It is the year 1895. The mysterious Gentlemen Club A Forest Of Stars publicises its fourth opus in the current format of a phonograph cylinder: "Beware The Sword You Cannot See".
With this offering, A Forest Of Stars make good on the promise given on the predecessor "A Shadowplay For Yesterdays" (2012). The compositions are more adventurous and bold, more eccentric and progressive, yet still melodic and accessible like never before. Conceptually, A Forest Of Stars likewise hark back to older issues and develop them further. Whereas "A Shadowplay..." depicted moral decay based on an individual fate, "Beware The Sword..." transfers the topics of demise and insanity into metaphysical spheres. Accordingly, the sound alchemists' music becomes more universal.
The effect of A Forest Of Stars' new album is similar to what the first mechanical reproductions of music at the end of the 19th century achieved: The aural experience leaves the audience equally stumped and euphoric. Be it the compelling nine minutes of opener "Drawing Down The Rain" (which is accompanied by an animated music video that considerably dwarfs even the impressive clip for "Gatherer Of The Pure"), the sprawling "Virtus Sola Invicta", which comes close to Scandinavian Progressive Rock's finest moments due to its folkloristic-acoustic interludes, or the sexpartite "Pawn On The Universal Chessboard", which sums up and transcends the group's contextual essence - "Beware The Sword You Cannot See" both maintains tradition and innovates, elaborating on an unmistakable style in the light of a complex yet still approachable concept … and eventually a new yardstick for other purveyors of allegedly visionary, extreme Metal to be measured by.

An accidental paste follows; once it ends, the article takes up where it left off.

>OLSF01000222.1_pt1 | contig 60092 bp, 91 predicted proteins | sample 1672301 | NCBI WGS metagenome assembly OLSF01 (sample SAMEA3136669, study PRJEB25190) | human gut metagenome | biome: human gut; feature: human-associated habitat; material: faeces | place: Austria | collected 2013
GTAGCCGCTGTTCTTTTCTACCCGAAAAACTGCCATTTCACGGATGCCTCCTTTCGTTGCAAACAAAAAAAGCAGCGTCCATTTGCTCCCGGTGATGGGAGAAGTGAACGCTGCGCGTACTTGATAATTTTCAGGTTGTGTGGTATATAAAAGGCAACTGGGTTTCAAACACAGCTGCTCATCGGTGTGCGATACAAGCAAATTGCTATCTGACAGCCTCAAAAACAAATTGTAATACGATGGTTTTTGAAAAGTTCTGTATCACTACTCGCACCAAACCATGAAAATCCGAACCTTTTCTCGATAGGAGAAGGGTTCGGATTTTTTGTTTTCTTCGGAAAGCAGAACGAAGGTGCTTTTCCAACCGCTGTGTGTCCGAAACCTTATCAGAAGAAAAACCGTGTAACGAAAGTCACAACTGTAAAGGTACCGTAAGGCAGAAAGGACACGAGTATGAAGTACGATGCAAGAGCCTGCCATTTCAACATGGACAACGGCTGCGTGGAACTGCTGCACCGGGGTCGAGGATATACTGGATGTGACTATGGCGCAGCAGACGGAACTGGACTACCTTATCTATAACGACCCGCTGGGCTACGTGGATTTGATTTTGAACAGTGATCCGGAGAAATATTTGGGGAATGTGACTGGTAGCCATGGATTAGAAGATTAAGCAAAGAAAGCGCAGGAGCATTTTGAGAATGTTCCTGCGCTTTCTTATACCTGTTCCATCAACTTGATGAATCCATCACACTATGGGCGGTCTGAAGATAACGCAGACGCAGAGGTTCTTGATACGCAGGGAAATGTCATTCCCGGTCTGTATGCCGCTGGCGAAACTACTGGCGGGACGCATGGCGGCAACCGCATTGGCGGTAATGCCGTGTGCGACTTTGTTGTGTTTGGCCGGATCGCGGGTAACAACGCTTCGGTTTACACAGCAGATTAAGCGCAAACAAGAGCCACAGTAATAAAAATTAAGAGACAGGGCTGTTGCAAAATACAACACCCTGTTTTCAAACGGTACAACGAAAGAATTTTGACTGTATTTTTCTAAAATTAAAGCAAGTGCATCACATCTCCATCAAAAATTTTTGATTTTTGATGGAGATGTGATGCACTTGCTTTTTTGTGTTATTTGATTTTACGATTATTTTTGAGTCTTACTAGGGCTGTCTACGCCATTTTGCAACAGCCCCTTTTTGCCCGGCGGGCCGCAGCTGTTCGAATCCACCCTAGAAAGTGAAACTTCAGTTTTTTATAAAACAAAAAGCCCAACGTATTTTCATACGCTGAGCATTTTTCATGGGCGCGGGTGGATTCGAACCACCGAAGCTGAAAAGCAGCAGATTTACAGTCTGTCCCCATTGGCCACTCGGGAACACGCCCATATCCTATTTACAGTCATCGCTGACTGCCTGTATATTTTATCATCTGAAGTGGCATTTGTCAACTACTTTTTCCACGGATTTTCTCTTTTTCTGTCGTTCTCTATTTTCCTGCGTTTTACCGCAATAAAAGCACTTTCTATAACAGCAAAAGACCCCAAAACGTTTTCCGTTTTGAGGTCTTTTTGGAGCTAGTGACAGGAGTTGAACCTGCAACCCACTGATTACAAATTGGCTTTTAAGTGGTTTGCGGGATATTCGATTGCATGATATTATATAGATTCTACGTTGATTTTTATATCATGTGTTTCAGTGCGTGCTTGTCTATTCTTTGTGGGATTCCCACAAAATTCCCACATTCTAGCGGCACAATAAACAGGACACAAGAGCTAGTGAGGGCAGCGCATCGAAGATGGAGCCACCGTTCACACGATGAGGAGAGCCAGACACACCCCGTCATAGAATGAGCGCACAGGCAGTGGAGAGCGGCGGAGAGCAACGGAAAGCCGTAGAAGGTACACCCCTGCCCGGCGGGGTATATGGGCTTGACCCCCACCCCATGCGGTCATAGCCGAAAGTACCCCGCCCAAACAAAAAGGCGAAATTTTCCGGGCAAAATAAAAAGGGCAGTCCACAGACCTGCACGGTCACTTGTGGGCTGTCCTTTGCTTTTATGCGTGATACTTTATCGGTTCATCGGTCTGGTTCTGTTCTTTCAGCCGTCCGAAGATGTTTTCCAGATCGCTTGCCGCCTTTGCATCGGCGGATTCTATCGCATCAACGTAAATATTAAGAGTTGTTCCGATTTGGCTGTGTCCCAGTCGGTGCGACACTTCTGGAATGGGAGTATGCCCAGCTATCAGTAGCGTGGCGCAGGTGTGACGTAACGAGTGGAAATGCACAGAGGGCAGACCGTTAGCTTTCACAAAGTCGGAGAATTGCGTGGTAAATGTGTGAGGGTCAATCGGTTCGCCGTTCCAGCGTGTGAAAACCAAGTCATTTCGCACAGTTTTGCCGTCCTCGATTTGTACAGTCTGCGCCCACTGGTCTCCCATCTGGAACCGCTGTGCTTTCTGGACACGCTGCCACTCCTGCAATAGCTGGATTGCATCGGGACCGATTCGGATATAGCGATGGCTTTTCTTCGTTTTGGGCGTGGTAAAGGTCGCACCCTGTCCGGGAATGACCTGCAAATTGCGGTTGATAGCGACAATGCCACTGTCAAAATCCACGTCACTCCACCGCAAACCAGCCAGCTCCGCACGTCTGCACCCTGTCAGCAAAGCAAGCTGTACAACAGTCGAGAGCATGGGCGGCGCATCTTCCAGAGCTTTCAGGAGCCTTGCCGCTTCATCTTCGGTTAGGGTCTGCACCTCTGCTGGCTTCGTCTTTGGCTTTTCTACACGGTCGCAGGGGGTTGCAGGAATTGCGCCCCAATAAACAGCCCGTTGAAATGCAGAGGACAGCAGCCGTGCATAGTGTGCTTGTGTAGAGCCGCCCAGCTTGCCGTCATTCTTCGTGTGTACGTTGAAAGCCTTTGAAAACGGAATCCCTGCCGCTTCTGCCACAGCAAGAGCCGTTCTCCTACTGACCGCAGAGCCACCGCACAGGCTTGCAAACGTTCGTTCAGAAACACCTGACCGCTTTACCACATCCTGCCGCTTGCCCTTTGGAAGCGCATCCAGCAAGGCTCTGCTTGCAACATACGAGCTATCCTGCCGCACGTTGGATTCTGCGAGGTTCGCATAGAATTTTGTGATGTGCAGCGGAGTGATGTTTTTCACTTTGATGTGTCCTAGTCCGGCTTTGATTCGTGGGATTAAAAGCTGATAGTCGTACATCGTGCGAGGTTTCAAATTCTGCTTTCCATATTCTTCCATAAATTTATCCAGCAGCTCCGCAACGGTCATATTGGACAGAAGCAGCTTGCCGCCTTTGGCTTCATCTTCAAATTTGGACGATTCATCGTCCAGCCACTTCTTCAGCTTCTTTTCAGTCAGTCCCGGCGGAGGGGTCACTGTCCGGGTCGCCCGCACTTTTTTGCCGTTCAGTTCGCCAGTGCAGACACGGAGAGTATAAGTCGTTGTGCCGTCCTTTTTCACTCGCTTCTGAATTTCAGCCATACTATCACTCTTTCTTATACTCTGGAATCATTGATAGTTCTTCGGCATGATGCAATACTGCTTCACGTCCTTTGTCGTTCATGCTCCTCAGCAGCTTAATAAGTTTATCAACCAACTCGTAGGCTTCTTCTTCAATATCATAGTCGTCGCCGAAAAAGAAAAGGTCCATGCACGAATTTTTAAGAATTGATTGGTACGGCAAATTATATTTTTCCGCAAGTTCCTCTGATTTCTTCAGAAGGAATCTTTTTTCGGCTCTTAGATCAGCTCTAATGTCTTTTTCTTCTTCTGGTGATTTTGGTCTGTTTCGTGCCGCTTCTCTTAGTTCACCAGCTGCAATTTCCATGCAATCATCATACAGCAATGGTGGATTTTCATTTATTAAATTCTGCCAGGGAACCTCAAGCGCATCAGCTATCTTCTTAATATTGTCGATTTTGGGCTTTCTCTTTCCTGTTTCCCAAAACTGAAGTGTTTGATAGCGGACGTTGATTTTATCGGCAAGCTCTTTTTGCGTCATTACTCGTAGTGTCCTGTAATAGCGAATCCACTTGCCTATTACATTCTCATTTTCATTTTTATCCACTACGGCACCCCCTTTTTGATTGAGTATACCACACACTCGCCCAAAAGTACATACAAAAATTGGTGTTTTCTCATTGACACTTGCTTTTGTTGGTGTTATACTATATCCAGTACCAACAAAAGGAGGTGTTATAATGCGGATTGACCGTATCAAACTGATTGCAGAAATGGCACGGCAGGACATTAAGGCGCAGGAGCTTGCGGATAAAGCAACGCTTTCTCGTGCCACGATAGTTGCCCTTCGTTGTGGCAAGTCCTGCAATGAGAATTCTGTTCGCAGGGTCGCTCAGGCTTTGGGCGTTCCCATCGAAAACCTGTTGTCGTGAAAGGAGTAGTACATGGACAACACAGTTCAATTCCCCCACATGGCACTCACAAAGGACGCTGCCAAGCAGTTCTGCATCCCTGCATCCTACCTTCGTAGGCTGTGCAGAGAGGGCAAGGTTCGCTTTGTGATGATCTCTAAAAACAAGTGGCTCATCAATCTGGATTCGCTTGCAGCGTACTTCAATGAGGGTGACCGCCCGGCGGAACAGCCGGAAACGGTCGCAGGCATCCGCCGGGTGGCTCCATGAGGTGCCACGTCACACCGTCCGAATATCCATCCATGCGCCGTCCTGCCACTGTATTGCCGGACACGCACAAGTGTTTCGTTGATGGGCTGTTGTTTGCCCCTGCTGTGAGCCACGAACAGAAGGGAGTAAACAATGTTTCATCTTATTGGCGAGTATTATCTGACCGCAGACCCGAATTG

Available editions:- CD Digipak- Gatefold 2LP (180g vinyl, black) incl. special vinyl mastering, landscape format poster, printed inner sleeves and PVC protection sleeve (500 copies)- 2CD box (each one hand-crafted by the band) incl. bonus CD with three additional songs, 9 cards with artwork and lyrics and a little bottle of tea leaves (500 copies)